On a recent expedition with young kayak angler Zac Danby we managed to get bream, bass, and flathead using the already mentioned techniques. Zac was casting shallow divers while I used vibes, giving us a good idea of what was going on. The vibes tended to get the odd flattie while the divers accounted for bream and bass. It makes good sense to try different lures when in a new area as it should not take too long to see what is the referred offering on the day.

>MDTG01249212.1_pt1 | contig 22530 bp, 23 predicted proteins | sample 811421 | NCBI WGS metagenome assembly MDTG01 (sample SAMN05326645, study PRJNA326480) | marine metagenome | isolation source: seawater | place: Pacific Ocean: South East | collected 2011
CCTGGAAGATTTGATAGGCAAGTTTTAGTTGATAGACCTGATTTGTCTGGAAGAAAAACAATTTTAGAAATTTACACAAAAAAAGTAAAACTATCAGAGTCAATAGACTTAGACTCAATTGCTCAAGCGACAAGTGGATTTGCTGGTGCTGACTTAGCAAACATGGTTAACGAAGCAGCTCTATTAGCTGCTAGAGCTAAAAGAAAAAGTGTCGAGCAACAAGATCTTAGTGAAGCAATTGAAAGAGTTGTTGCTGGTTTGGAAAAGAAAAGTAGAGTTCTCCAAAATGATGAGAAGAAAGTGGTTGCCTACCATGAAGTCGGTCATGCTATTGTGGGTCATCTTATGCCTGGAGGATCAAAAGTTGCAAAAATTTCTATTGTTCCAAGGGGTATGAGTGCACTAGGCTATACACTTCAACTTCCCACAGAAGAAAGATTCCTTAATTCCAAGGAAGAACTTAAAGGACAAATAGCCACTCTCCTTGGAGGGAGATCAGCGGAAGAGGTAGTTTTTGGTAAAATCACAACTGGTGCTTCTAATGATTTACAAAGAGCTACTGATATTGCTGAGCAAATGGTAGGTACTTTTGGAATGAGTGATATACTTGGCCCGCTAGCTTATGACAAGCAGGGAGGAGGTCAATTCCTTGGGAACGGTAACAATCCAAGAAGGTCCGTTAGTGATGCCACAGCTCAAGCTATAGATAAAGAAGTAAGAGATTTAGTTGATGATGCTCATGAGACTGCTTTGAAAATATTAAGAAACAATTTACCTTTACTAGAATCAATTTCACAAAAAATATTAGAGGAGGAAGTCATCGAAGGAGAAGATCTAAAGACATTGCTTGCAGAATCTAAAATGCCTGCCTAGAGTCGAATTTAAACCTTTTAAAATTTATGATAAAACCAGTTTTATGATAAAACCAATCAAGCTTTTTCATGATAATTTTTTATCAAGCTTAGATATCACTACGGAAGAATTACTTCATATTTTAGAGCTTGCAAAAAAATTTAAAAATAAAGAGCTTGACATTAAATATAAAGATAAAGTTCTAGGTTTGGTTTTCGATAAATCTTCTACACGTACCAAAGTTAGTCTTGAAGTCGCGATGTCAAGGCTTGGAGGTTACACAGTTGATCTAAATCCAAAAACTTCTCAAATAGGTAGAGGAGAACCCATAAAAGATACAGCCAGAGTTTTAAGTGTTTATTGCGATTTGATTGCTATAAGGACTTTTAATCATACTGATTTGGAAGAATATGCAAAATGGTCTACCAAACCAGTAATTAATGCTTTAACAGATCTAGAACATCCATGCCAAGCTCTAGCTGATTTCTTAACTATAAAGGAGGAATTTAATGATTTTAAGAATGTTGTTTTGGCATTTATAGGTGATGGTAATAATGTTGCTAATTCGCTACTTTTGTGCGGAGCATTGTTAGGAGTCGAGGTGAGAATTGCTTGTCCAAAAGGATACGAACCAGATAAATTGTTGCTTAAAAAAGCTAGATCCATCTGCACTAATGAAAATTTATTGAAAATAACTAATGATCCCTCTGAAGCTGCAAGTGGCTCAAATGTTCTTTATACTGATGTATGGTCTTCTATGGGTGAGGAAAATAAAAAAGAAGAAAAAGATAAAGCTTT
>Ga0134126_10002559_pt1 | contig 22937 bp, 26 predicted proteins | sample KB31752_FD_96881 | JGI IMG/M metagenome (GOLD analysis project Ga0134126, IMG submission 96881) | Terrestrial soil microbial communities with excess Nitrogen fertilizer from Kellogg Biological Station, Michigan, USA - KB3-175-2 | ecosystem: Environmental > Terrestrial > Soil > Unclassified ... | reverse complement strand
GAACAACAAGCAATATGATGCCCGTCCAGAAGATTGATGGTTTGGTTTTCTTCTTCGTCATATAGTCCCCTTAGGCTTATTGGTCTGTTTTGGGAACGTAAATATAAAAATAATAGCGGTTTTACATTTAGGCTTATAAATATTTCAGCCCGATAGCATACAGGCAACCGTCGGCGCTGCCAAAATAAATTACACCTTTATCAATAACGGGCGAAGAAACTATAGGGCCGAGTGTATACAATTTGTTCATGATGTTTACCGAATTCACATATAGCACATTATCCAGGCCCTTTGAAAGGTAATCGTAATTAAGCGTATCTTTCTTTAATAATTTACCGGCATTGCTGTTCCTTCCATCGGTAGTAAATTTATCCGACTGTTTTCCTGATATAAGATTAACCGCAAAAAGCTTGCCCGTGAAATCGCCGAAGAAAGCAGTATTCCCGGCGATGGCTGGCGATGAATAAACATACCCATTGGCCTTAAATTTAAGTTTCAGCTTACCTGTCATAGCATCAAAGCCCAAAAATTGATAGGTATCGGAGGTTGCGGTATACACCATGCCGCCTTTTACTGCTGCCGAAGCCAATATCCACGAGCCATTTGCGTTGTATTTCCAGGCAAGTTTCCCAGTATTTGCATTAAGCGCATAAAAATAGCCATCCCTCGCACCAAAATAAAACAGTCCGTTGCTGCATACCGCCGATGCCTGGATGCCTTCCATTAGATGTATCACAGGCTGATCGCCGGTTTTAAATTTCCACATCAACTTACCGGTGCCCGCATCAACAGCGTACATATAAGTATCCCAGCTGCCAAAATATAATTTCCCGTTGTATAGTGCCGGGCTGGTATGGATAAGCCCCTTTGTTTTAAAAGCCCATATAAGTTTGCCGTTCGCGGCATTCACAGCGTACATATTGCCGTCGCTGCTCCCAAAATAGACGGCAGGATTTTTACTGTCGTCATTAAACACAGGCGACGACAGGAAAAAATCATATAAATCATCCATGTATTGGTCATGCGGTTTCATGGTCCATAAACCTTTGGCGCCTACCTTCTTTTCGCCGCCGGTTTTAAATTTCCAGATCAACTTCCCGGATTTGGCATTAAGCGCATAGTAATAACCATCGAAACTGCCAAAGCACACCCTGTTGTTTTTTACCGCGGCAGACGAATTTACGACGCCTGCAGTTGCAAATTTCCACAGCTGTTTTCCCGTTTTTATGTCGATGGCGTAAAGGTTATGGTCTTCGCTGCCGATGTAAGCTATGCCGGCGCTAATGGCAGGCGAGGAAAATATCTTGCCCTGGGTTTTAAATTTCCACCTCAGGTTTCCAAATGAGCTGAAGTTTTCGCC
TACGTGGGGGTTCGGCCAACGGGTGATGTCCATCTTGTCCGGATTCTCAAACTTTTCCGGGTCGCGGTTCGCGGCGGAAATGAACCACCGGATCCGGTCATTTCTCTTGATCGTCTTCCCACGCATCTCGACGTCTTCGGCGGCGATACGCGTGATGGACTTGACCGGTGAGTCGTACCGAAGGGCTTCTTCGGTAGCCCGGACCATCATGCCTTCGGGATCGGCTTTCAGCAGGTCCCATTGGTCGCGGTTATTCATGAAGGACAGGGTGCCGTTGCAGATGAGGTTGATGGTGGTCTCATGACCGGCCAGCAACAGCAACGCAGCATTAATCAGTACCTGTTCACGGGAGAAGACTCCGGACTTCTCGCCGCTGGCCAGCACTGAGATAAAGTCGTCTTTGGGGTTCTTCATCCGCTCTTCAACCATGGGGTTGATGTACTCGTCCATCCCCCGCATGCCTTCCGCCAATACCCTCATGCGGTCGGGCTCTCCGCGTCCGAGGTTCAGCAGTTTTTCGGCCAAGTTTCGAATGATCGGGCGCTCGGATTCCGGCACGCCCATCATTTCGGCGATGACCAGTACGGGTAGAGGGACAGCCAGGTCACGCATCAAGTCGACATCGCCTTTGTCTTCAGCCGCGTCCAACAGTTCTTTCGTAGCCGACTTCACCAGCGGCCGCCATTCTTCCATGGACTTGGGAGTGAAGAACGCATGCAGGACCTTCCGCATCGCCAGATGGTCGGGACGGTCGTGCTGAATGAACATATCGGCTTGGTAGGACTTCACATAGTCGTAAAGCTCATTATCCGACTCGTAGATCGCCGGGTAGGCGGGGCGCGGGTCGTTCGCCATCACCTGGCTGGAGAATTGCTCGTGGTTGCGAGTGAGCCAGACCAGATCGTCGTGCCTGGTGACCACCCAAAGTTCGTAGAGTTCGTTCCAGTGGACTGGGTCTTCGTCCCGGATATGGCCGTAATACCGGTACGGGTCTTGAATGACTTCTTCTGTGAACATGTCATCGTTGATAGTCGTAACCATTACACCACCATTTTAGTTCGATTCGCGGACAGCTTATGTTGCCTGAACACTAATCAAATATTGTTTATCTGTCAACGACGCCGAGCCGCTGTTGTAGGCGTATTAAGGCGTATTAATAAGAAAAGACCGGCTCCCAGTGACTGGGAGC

Over the past seasons I have fished this area it has been consistent for its summer yakking. It provides a great place to do a day trip with multiple species to target, all in close proximity to the launch site. If you are travelling to fish the Wilson it is probably wise to get an update on the water as this part of the system can take a fair while to clean up after any heavy rains or flood events. Whilst other parts of this system return to reasonable clarity quickly, the dirty water tends to get caught here for longer periods and this does slow the fishing down. That said, when it’s clean all you need is a few of your favourite lures, sunglasses, sunscreen, some drinks and food, and do not forget the camera for when you get that cracking bass or bream. I strongly suggest you put this on your list of destinations to yak. A very relaxing piece of water that will leave you wanting more and probably planning your next trip.